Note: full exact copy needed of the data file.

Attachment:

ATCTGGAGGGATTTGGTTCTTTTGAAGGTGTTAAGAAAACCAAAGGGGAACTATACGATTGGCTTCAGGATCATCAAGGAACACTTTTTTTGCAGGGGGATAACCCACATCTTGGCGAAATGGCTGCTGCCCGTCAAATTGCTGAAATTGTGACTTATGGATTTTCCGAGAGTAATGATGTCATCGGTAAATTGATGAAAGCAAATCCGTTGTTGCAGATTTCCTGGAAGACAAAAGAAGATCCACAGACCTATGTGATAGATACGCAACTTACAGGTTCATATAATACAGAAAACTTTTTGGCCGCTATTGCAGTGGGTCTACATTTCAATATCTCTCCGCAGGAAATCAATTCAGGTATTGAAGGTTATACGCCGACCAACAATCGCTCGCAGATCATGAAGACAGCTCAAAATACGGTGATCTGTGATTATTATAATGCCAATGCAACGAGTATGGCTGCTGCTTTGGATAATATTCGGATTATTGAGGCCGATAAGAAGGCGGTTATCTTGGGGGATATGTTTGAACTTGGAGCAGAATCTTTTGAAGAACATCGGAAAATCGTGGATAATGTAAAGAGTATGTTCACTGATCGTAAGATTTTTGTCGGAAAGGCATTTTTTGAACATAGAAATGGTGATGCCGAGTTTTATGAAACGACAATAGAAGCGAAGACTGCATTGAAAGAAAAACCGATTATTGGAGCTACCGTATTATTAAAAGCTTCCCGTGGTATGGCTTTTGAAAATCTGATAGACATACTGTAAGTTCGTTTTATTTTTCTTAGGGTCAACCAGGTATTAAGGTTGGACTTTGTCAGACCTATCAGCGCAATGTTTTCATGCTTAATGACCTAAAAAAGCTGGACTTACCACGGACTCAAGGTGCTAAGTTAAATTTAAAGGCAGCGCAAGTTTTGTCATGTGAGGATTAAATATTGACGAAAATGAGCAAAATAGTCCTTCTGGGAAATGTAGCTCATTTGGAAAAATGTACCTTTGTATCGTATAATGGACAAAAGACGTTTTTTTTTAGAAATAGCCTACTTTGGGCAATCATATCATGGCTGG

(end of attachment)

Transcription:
ATCTGGAGGGATTTGGTTCTTTTGAAGGTGTTAAGAAAACCAAAGGGGAACTATACGATTGGCTTCAGGATCATCAAGGAACACTTTTTTTGCAGGGGGATAACCCACATCTTGGCGAAATGGCTGCTGCCCGTCAAATTGCTGAAATTGTGACTTATGGATTTTCCGAGAGTAATGATGTCATCGGTAAATTGATGAAAGCAAATCCGTTGTTGCAGATTTCCTGGAAGACAAAAGAAGATCCACAGACCTATGTGATAGATACGCAACTTACAGGTTCATATAATACAGAAAACTTTTTGGCCGCTATTGCAGTGGGTCTACATTTCAATATCTCTCCGCAGGAAATCAATTCAGGTATTGAAGGTTATACGCCGACCAACAATCGCTCGCAGATCATGAAGACAGCTCAAAATACGGTGATCTGTGATTATTATAATGCCAATGCAACGAGTATGGCTGCTGCTTTGGATAATATTCGGATTATTGAGGCCGATAAGAAGGCGGTTATCTTGGGGGATATGTTTGAACTTGGAGCAGAATCTTTTGAAGAACATCGGAAAATCGTGGATAATGTAAAGAGTATGTTCACTGATCGTAAGATTTTTGTCGGAAAGGCATTTTTTGAACATAGAAATGGTGATGCCGAGTTTTATGAAACGACAATAGAAGCGAAGACTGCATTGAAAGAAAAACCGATTATTGGAGCTACCGTATTATTAAAAGCTTCCCGTGGTATGGCTTTTGAAAATCTGATAGACATACTGTAAGTTCGTTTTATTTTTCTTAGGGTCAACCAGGTATTAAGGTTGGACTTTGTCAGACCTATCAGCGCAATGTTTTCATGCTTAATGACCTAAAAAAGCTGGACTTACCACGGACTCAAGGTGCTAAGTTAAATTTAAAGGCAGCGCAAGTTTTGTCATGTGAGGATTAAATATTGACGAAAATGAGCAAAATAGTCCTTCTGGGAAATGTAGCTCATTTGGAAAAATGTACCTTTGTATCGTATAATGGACAAAAGACGTTTTTTTTTAGAAATAGCCTACTTTGGGCAATCATATCATGGCTGG